Exoplanets range in size from much smaller than Earth to larger than Jupiter. However, when we classify exoplanets by mass and orbital distance, we find that their mass is several times greater than that of Neptune (several tens of times that of Earth, and a small fraction of Jupiter’s mass), and that they orbit very close to the star. Very few planets have been discovered. This region is called the “hot desert of Neptune,” and it is still unknown why planets that meet these conditions are so rare.
A research team led by Luca Naboniello from the University of Rome Tor Vergata announced the results of their analysis of observational data and follow-up research from NASA’s (National Aeronautics and Space Administration) TESS (Transiting Exoplanet Exploration Satellite) space telescope. Discovery of “TOI-1853b”. Not only is the mass and orbit of TOI-1853b located in Neptune’s hot desert, but it was also found to have an unusually high average density of 9.7±0.8 g/cm3. TOI-1853b may have undergone a giant impact in the past, which could provide clues to understanding the rarity of Neptune’s hot desert planet.
■ An “incredibly dense” planet.
TESS, which was launched in 2018, is a transit law (※1) Many exoplanet candidates have been discovered. Nabonello and his team analyzed the TESS data and made additional observations, discovering one planet, TOI-1853b.
*1…When a planet crosses in front of a star, the apparent brightness of the star decreases because the planet hides part of the star. The transfer method captures this change. If the decrease in brightness is constant and periodic, it is likely a planet. As the amount of decrease in brightness is proportional to the apparent size of the planet, we can determine the diameter of the planet.
TOI-1853b orbits the K-type main sequence star TOI-1853, located about 540 light-years away in the Bootes constellation, in an orbit so small that it makes one rotation every 1.24 days. Therefore, the surface temperature of TOI-1853b is expected to reach a high temperature of 1200 degrees Celsius. Furthermore, the diameter of TOI-1853b, estimated from TESS observational data, is 3.46 ± 0.08 times the diameter of Earth (about 44,000 km), which is about 90% that of Neptune, making TOI-1853b “hot Neptune.” It is classified as “Hot Neptune” which means “hot Neptune”.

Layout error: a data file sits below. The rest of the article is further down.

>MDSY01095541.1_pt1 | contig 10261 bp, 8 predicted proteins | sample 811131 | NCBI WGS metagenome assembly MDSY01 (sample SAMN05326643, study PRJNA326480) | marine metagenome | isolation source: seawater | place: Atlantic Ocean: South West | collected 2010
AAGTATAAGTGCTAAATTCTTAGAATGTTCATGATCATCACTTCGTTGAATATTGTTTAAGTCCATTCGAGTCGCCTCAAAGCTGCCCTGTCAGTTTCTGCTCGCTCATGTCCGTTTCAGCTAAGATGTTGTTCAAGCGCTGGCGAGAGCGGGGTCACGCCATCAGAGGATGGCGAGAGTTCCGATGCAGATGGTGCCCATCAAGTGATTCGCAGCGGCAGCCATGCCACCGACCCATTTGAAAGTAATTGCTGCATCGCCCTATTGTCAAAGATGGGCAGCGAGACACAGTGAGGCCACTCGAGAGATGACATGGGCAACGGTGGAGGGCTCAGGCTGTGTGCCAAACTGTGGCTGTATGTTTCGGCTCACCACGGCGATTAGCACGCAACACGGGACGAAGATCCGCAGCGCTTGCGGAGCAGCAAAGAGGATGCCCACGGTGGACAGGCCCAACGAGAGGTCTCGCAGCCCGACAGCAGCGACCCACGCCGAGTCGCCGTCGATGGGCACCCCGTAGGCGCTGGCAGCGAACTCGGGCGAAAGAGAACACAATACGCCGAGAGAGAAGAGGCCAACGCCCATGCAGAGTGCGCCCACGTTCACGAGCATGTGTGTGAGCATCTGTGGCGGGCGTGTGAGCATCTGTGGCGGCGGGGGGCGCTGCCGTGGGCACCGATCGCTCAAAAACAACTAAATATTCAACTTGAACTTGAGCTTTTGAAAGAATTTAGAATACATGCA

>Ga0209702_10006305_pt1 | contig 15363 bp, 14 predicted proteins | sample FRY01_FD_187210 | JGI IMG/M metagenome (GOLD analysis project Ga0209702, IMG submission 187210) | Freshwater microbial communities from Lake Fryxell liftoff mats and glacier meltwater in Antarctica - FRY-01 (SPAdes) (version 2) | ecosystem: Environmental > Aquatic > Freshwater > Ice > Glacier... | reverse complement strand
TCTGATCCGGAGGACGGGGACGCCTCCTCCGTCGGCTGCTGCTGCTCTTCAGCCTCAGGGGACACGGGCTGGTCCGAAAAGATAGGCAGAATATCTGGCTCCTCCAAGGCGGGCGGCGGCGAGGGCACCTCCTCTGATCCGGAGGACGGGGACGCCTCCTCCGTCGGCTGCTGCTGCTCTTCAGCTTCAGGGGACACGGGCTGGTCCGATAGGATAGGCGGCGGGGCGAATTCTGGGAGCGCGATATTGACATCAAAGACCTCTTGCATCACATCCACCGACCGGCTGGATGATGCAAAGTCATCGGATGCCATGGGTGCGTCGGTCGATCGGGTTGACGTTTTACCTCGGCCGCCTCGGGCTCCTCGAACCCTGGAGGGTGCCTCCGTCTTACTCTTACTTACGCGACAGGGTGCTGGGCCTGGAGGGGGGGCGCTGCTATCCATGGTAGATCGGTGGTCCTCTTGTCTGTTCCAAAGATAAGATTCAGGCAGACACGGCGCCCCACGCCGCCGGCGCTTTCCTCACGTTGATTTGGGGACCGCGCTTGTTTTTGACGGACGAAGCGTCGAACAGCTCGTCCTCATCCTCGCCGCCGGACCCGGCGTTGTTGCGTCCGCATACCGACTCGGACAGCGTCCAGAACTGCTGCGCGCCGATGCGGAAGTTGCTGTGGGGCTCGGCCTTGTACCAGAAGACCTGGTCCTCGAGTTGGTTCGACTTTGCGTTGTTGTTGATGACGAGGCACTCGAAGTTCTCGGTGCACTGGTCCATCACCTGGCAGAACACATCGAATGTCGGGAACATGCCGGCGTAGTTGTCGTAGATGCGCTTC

In addition to analyzing the TESS data, Nabonello and his colleagues also performed observations with the National Galileo Telescope installed at the Roque de los Mochachos Observatory (Canary Islands, Spain), using the radial velocity method. (※2) We analyzed the data obtained and estimated the mass of TOI-1853b.
*2…When a planet orbits a star, the star is pulled by the planet’s gravity and moves very slightly. When viewed from an observer on Earth, the star appears to move closer or further away. The wavelength of light from the star changes due to the Doppler effect due to this apparent motion. The degree of wavelength change depends on the speed of the star’s movement and the mass of the planet that attracts the star, so the mass of the planet can be estimated through the Doppler effect. This is called the radial velocity method.
The results revealed that the mass of TOI-1853b is 73.2±2.7 times the mass of Earth. The size of this planet is about 4.3 times the size of Neptune, and about twice the size of the ice giant planets discovered so far. Indeed, its size is close to the size of the gas giant Saturn (about 95.2 times the size of Earth), and it is located almost in the middle of the hot desert of Neptune. Therefore, TOI-1853b is an incredibly dense planet with an average density of 9.7±0.8 g/cm3.